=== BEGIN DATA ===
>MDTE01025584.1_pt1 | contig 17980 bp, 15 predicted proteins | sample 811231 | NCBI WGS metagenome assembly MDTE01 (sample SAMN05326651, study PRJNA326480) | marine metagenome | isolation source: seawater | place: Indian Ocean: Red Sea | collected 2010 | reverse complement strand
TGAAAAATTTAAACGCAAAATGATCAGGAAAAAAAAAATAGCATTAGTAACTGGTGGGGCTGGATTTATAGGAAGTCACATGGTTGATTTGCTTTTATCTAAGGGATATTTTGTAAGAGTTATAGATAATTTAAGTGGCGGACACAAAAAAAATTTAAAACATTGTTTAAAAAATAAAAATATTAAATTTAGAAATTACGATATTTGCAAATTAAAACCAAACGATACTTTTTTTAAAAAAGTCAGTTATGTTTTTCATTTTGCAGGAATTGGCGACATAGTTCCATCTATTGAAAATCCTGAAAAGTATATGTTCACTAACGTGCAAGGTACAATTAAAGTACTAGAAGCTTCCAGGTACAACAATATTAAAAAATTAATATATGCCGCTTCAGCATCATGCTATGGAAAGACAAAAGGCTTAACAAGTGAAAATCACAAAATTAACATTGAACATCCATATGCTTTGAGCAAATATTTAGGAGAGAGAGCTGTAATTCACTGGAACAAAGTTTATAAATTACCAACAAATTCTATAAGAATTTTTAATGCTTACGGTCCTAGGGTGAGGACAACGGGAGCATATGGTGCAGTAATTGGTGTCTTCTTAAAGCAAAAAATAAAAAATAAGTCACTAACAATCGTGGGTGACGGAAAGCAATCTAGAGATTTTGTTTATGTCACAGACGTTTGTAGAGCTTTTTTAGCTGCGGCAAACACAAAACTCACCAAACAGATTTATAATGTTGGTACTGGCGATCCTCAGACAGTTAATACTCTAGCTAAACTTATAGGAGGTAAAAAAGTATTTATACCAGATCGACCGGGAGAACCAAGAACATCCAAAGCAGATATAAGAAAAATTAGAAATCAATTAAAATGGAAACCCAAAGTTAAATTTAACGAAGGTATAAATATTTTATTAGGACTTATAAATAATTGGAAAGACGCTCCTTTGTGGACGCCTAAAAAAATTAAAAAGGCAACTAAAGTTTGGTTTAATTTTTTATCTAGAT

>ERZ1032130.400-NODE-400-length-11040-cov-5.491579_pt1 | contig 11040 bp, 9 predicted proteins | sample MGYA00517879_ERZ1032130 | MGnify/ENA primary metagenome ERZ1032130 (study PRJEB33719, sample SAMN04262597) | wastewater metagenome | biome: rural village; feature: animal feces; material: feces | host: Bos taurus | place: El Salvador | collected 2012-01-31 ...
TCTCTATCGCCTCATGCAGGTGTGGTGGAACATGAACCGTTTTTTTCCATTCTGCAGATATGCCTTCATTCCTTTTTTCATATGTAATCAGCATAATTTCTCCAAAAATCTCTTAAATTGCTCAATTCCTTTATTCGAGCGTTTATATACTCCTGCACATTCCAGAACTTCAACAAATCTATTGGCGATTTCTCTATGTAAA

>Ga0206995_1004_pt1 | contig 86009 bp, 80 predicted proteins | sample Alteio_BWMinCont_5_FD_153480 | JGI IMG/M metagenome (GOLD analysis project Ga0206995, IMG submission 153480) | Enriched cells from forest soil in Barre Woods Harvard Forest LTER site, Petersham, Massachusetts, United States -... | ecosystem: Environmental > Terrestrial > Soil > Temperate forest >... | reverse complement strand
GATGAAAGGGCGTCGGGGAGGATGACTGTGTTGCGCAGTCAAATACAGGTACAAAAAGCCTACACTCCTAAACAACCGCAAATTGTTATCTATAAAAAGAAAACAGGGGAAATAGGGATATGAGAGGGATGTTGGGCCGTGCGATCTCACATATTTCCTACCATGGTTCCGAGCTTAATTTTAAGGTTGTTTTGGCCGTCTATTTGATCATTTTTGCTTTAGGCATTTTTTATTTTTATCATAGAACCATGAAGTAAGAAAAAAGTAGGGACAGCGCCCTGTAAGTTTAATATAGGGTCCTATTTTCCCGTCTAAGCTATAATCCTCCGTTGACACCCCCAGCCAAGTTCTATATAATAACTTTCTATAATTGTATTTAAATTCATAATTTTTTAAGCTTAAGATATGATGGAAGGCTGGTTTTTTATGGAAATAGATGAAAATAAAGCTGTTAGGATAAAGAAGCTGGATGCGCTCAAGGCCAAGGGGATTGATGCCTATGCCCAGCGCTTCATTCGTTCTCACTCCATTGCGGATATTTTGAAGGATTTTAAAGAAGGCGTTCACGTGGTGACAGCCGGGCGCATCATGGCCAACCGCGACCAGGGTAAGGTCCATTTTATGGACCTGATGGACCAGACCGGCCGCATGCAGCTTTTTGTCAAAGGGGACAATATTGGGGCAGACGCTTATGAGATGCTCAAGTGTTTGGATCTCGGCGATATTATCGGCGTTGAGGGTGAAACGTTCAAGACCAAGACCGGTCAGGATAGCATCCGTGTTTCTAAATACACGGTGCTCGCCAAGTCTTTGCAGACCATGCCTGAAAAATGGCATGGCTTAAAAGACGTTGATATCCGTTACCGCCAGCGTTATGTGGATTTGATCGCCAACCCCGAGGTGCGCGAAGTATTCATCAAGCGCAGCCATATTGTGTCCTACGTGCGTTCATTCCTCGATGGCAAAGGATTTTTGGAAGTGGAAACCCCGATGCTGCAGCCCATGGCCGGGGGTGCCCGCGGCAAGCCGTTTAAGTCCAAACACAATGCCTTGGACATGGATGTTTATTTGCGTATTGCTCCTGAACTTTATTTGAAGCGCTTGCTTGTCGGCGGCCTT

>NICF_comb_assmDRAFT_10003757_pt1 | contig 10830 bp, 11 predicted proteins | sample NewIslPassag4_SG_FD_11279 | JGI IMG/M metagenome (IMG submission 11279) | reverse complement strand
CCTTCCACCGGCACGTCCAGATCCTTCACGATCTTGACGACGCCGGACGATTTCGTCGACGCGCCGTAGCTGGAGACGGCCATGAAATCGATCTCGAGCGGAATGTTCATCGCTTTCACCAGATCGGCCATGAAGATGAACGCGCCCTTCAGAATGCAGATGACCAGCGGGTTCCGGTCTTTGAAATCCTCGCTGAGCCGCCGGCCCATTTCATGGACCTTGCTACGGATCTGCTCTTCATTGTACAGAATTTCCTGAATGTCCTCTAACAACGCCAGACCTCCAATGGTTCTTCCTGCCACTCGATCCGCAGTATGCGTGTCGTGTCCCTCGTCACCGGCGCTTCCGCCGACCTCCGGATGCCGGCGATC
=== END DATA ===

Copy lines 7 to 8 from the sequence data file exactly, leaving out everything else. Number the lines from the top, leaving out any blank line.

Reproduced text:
>NICF_comb_assmDRAFT_10003757_pt1 | contig 10830 bp, 11 predicted proteins | sample NewIslPassag4_SG_FD_11279 | JGI IMG/M metagenome (IMG submission 11279) | reverse complement strand
CCTTCCACCGGCACGTCCAGATCCTTCACGATCTTGACGACGCCGGACGATTTCGTCGACGCGCCGTAGCTGGAGACGGCCATGAAATCGATCTCGAGCGGAATGTTCATCGCTTTCACCAGATCGGCCATGAAGATGAACGCGCCCTTCAGAATGCAGATGACCAGCGGGTTCCGGTCTTTGAAATCCTCGCTGAGCCGCCGGCCCATTTCATGGACCTTGCTACGGATCTGCTCTTCATTGTACAGAATTTCCTGAATGTCCTCTAACAACGCCAGACCTCCAATGGTTCTTCCTGCCACTCGATCCGCAGTATGCGTGTCGTGTCCCTCGTCACCGGCGCTTCCGCCGACCTCCGGATGCCGGCGATC